12. I agree that torment's sigil felt the most 'alive' of all the cities, though one aspect of it that is somewhat difficult for me to decide is anonymous randoms (usually labeled something generic like 'hive dweller') and named npcs. In PS:T you would just mouse over everyone till you found someone with a name, and generally the named individals had something quest-related to say. This aspect, while not game breaking, did somewhat detract from immersion. That being said, I cannot think of a fix for this. If the city is full and every npc is named, players would have to spend hours in pointless conversations to determine which npcs are 'worthwhile'. So I suppose I was wondering if anyone had any ideas to fix this? I suspect it is somewhat insoluble but just curious. edit: spelling
  13. OP you mentioned a great deal about weapon variety but consider this: all things being equal, (I.e. you are equally taking the target by surprise) when is there a scenario where a dagger is better? Why should a dagger do more backstab damage? I would think a surprise claymore to the skull far more effective than a knife. That being said, I would like to see stealth penalties on larger weapons as an effective way to mitigate the problem. Daggers ought to be for backstab because they are concealable, not because of some illusiory advantage of lore. I would even be ok with nothing greater in size than a shortsword even capable of backstabbing, or at least for sneaking, to get around this issue.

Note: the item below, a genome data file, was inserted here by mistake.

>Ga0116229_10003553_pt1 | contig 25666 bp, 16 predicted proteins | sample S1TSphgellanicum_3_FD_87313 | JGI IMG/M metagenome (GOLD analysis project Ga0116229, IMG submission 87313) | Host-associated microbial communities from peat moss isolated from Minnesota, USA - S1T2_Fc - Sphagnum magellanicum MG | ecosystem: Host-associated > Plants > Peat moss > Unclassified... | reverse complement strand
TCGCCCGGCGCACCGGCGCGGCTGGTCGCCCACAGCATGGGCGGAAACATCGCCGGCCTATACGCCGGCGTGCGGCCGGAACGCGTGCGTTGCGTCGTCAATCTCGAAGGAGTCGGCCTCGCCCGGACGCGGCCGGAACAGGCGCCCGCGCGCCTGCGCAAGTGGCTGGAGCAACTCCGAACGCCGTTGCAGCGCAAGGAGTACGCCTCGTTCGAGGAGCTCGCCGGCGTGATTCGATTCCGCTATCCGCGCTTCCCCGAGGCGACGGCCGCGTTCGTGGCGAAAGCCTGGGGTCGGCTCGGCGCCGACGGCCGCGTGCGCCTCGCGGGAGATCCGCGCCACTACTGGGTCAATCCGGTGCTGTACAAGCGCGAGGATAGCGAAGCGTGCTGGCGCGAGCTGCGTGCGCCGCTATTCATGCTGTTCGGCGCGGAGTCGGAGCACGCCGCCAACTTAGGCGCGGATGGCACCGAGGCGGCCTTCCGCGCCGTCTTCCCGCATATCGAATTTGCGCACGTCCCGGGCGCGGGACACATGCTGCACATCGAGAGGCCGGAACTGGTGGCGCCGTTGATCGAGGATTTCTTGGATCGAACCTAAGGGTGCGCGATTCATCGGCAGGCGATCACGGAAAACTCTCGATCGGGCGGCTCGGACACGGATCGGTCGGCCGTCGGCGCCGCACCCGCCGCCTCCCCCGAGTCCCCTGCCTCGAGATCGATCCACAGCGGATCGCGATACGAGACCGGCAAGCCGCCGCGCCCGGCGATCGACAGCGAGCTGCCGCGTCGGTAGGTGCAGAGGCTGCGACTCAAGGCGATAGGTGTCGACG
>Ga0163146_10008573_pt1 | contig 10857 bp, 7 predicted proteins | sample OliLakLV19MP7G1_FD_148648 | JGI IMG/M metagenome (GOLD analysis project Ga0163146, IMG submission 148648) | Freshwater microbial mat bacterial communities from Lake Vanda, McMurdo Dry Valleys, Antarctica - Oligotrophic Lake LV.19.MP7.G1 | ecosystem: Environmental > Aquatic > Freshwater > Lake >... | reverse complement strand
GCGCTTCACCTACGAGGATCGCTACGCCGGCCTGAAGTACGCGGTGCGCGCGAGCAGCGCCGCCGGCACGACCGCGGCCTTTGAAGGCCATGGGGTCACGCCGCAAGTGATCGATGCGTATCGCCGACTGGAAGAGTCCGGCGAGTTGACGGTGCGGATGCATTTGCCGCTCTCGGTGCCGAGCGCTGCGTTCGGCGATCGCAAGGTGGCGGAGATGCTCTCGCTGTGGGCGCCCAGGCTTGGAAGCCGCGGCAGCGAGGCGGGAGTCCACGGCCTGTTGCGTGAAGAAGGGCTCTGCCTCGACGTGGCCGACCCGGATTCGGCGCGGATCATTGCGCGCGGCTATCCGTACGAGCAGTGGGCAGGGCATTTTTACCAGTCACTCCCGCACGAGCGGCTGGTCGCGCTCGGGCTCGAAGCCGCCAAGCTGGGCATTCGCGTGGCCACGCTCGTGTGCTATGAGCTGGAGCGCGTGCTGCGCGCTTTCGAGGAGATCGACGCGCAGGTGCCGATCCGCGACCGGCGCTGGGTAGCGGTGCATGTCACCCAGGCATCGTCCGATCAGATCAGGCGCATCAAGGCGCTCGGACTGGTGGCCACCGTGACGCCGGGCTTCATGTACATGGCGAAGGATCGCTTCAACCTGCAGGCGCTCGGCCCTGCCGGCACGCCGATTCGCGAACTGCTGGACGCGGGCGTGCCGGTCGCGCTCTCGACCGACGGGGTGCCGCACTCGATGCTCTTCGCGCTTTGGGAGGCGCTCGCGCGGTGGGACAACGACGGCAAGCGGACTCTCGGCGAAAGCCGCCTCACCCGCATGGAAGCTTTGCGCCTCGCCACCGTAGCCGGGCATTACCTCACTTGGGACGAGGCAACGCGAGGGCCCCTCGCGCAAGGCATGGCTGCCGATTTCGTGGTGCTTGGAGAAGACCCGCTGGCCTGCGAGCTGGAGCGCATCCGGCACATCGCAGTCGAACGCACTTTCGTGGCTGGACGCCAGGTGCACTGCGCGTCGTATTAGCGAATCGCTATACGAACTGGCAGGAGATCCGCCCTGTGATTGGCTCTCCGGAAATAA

14. I would hesitate to say things like "natural progression in a society". That statement implies a singlar path of "progression" which all societies must take, a historical assumption which has been effectively debunked by both cultural anthpologists and historians as both innacurate and ethnocentric. There is nothing natural about any piece of technology, and where and why it is developed are usually associated with the ideological and material conditions of that time. Native american cultures did go for thousands of years with little technological innovation (in north america, the same does not hold for south and central america). Early historians etc referred to them as primitive, but we know look at their complex cultural development and see why they didn't stress trechnological innovation
  15. Torment provides an interesting counterpoint. yes there were a few conversation paths that the nameless one could engage in with Ignus and Vhailor that ended...badly, but overall the companions were able to needle each other without killing each other. The reason I look to it as an example is there were similarly few possible companions (7) so the idea of them killing each other would simply not work.
×
×
  • Create New...